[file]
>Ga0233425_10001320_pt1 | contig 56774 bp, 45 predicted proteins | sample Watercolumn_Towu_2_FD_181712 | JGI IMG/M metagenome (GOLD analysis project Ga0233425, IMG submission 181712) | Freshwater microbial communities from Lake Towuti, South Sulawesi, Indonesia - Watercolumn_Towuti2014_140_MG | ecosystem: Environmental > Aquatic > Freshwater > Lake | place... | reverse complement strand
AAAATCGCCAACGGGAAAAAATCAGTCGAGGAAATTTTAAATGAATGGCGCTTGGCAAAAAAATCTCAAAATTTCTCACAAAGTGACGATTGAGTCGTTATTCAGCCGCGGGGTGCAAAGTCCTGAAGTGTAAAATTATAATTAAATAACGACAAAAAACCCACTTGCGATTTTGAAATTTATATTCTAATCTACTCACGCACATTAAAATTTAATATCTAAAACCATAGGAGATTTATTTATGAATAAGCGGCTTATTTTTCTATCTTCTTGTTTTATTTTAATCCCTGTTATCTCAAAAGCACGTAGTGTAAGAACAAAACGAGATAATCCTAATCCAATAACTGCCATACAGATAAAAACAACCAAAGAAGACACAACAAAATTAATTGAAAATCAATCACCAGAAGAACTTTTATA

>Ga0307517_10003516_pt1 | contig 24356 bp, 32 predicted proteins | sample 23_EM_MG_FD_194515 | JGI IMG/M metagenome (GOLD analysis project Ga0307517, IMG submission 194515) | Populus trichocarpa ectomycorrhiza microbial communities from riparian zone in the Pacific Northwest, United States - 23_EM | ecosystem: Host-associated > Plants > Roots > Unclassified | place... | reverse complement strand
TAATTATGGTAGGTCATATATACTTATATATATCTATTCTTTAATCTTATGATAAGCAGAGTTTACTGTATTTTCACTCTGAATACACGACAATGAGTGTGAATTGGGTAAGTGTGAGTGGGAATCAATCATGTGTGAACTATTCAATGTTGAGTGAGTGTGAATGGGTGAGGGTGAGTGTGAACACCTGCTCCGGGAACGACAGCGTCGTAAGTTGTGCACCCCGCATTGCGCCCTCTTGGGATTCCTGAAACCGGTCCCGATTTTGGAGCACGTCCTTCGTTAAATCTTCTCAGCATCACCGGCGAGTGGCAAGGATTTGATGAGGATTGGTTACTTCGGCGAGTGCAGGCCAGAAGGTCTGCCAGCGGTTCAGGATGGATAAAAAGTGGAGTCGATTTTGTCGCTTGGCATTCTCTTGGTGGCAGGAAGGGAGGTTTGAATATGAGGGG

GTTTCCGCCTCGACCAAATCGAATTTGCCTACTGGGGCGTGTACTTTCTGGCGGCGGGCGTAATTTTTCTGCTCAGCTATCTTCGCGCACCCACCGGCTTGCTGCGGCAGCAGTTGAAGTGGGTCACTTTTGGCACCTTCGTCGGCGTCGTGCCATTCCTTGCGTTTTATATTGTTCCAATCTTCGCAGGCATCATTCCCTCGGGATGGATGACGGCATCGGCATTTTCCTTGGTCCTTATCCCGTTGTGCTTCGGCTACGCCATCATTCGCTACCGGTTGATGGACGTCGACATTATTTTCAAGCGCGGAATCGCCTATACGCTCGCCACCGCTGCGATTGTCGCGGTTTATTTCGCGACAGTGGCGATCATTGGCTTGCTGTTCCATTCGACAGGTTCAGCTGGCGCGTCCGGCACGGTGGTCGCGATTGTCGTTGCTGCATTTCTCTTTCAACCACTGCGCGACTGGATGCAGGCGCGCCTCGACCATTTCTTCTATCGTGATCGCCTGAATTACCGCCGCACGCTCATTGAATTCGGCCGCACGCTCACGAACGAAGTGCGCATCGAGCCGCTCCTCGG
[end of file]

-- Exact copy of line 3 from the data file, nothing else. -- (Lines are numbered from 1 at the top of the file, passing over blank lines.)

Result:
>Ga0307517_10003516_pt1 | contig 24356 bp, 32 predicted proteins | sample 23_EM_MG_FD_194515 | JGI IMG/M metagenome (GOLD analysis project Ga0307517, IMG submission 194515) | Populus trichocarpa ectomycorrhiza microbial communities from riparian zone in the Pacific Northwest, United States - 23_EM | ecosystem: Host-associated > Plants > Roots > Unclassified | place... | reverse complement strand